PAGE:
Here is this week’s edition of meshedsociety.com weekly, loaded with thoughtful opinion pieces, interesting analyses and significant yet under-reported information bits from the digital and technology world. Published and annotated every Thursday (CET), just in time so you have something good to read over the weekend.
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Reading time indicator: 1 = up to 3 minutes, 2 = 4 to 9 minutes, 3 = 10 minutes or more
- The basic laws of human stupidity (zoon.cc, 3)
This essay from 1987 was my most favorite text this week. At least. While reading I could literally feel how some of my existing mental models were adjusting to take the hypotheses and insights presented here into account.
- The Rise of Emotionally Intelligent AI (medium.com, 2)
Machines and algorithms do not actually have to “feel” emotions the way humans do in order to read and manipulate the emotions of humans.
- Could the Google Clips camera be used to spy on you? Google says no. (venturebeat.com, 2)
Google is doubling down on hardware, but the company still has one major problem: So far its business model has been so deeply depended on commercial “surveillance” that it’s more than legitimate to wonder how much the privacy of owners of upcoming Google gadgets will be protected. And when in doubt, in this case the safe assumption might simply be: Not too much.
- How Europe’s Last Dictatorship Became a Tech Hub (nytimes.com, 2)
The question whether Belarus in fact is Europe’s last dictatorship aside, this is an informative read on the capital Minsk’s thriving tech scene. I spent a few days in Minsk in 2014 and did find it a pretty interesting experience.
- What I Learned From Reading Every Amazon Shareholders Letter (medium.com, 2)
Li Jiang read all of Jeff Bezos’ “Letter to Shareholders” dating back to 1997.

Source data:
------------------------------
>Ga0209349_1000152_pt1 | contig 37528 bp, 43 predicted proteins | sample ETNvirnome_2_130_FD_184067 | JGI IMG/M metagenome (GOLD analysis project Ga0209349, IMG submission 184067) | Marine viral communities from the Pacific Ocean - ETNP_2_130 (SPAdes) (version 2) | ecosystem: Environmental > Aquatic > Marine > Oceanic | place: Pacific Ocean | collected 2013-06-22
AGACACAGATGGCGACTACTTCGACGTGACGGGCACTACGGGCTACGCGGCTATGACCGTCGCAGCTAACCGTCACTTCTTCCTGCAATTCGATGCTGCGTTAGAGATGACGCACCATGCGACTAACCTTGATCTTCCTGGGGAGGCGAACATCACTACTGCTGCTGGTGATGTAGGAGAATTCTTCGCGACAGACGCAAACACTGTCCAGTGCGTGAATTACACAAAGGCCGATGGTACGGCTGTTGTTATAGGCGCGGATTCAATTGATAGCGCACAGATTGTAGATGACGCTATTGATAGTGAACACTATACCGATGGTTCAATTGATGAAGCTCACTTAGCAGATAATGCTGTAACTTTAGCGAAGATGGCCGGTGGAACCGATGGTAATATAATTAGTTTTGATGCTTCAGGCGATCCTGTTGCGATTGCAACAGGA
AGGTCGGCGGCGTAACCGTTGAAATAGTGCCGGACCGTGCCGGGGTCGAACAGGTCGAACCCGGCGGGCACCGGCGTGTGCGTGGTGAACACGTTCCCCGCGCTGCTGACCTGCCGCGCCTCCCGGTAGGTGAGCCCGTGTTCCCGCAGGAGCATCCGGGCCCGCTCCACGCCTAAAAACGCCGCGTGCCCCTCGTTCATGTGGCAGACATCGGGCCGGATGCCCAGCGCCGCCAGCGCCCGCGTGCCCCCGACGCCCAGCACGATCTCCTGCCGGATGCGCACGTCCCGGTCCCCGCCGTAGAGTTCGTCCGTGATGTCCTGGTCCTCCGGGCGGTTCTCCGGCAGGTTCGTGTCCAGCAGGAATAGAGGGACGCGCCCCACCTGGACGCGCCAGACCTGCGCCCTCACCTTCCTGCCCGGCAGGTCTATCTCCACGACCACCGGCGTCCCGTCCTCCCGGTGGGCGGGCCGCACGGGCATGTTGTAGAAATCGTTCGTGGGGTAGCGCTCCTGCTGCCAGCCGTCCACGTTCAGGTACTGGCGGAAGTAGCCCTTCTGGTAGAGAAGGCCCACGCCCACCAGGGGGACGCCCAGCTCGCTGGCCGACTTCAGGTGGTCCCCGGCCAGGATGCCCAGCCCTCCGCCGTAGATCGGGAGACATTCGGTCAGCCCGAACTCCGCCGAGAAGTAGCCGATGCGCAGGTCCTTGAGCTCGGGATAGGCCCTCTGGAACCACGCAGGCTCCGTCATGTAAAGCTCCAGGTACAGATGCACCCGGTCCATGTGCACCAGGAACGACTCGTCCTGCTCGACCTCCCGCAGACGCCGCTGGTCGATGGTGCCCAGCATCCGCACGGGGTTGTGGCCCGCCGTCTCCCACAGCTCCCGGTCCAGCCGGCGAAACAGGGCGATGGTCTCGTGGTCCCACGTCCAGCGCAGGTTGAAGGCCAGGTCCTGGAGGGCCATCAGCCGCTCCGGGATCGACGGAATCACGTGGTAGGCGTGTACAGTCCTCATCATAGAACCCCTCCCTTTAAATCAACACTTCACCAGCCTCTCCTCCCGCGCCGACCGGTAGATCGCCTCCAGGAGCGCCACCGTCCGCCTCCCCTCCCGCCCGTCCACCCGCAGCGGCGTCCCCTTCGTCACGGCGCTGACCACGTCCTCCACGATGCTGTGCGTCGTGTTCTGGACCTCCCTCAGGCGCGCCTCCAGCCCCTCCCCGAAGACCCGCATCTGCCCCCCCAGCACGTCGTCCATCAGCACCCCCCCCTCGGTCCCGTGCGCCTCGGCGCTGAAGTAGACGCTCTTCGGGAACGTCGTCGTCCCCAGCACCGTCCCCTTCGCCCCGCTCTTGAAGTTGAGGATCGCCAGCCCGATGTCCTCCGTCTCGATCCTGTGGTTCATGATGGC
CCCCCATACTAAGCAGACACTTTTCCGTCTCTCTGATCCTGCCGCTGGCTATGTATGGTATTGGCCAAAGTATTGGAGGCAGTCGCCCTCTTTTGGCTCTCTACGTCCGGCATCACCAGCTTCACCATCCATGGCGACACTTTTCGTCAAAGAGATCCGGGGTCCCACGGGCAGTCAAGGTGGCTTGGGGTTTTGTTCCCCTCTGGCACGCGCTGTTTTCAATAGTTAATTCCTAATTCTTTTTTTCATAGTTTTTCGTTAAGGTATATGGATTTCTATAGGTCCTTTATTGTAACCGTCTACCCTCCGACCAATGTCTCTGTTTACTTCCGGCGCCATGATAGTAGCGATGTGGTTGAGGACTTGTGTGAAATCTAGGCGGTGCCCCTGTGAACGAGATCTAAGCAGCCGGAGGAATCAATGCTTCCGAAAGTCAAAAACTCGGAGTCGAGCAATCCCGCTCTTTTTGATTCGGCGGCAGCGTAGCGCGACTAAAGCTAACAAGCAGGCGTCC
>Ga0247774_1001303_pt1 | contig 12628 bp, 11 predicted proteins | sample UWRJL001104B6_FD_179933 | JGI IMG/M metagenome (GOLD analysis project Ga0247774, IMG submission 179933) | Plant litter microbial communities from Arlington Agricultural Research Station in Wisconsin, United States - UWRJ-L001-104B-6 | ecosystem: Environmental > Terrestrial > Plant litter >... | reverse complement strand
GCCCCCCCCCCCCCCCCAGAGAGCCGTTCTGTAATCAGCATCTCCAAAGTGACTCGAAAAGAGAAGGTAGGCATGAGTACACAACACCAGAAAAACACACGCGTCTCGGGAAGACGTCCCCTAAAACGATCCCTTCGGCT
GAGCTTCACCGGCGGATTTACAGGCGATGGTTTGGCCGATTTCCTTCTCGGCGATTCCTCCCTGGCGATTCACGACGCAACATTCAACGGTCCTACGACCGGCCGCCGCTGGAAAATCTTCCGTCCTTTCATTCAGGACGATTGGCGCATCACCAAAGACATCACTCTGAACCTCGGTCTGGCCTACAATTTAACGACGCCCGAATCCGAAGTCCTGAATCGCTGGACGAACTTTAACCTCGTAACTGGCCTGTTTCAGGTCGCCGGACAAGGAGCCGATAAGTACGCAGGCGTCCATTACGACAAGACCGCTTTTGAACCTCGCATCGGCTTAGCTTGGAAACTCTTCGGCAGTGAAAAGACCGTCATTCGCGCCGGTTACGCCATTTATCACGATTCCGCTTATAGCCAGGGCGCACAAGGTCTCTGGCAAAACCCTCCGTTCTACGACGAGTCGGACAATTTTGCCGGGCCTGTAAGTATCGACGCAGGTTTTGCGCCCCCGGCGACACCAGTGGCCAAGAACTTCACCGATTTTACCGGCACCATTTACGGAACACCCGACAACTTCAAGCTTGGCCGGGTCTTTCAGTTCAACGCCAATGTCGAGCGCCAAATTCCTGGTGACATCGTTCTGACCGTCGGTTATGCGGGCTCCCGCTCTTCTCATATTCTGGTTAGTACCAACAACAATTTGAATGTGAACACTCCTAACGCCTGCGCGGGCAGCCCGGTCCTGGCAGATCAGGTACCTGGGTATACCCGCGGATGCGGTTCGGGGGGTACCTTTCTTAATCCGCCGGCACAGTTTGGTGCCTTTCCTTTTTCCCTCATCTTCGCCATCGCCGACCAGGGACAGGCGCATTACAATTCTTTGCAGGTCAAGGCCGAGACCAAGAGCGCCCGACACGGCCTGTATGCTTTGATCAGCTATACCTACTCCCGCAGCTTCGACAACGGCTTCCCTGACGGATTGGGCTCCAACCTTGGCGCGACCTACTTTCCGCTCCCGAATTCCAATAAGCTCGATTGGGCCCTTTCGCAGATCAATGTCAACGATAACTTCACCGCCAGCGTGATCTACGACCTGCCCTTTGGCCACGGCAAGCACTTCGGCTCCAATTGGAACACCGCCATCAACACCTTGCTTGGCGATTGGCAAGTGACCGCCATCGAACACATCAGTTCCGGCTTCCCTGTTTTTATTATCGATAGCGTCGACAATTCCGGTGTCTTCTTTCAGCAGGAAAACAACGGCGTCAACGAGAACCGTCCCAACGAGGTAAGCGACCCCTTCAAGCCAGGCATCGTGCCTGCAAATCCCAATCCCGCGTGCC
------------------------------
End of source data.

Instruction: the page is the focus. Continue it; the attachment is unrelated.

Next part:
- Spotify’s Discover Weekly: How machine learning finds your new music (hackernoon.com, 2)
About the technology behind Spotify’s possibly best feature.
- Can crows be trained to collect cigarette butts? (newatlas.com, 2)
What a fascinating idea that the Dutch startup Crowded Cities is working on.
- ‘Our minds can be hijacked’: the tech insiders who fear a smartphone dystopia (theguardian.com, 3)
This long-read was shared widely over the past days. The general sentiment about where the digital revolution leads humanity is clearly changing right now, even within the industry itself.
- 6 ways social media has become a direct threat to democracy (washingtonpost.com, 2)
eBay Founder and philanthropist Pierre Omidyar isn’t happy with the consequences that widespread social media use has on society and democracy. He doesn’t need to convince me (see my post from January titled “The year when social media died“). Maybe it is good news then that teens are “rebelling” against social media.
- Regulate Facebook Like AIM (motherboard.vice.com, 1)
In 2001, AOL was forced via regulation to make its instant messenger AIM compatible with other chat apps (if it wanted to add new features). This prevented the company from building a closed system where everyone had to use AIM. The other suggests a similar regulatory approach for Facebook.
- Refind offers 1 billion coins for free to drive growth (startupticker.ch, 2)
The Swiss startup Refind wants to create a Blockchain-based token to give to users in exchange for activities that contribute to a growing network of people using the service. Later, in case the company manages to generate profits, it plans to buy those tokens back. Whether the approach will lead to the desired outcome or not, it’s innovative and shows the right experimental mindset.
- Yuval Noah Harari’s new book to cover global warming, God and nationalism (theguardian.com, 2)
Yuval Noah Harari (“Sapiens”, “Homo Deus”) is possibly the most highly regarded book author right now who writes about the events and developments at the intersection of humanity and technology. His next book, “21 Lessons for the 21st Century”, is due to be published in August next year.
- The Real Value of Money (markmanson.net, 2)
A great brief essay. My favorite part: “True wealth occurs when the way we spend our money is not simply compensating for how we earn it. Wealth occurs when the way we earn money and the way we spend money are aligned with one another — when our money is earned through a positive experience and spent on other positive experiences.“
- What’s the point of meditation? This. (medium.com, 2)
I try to give an answer to a question I have heard several times from people who don’t understand what meditation is good for.
Recently on meshedsociety.com:
- Facebook needs you to consume Stories, not news
Speculating a bit that Facebook wouldn’t be unhappy if it finds a way to kill the newsfeed without losing profits, considering how much headache the feed and its utilization by dubious actors is causing the company at the moment.
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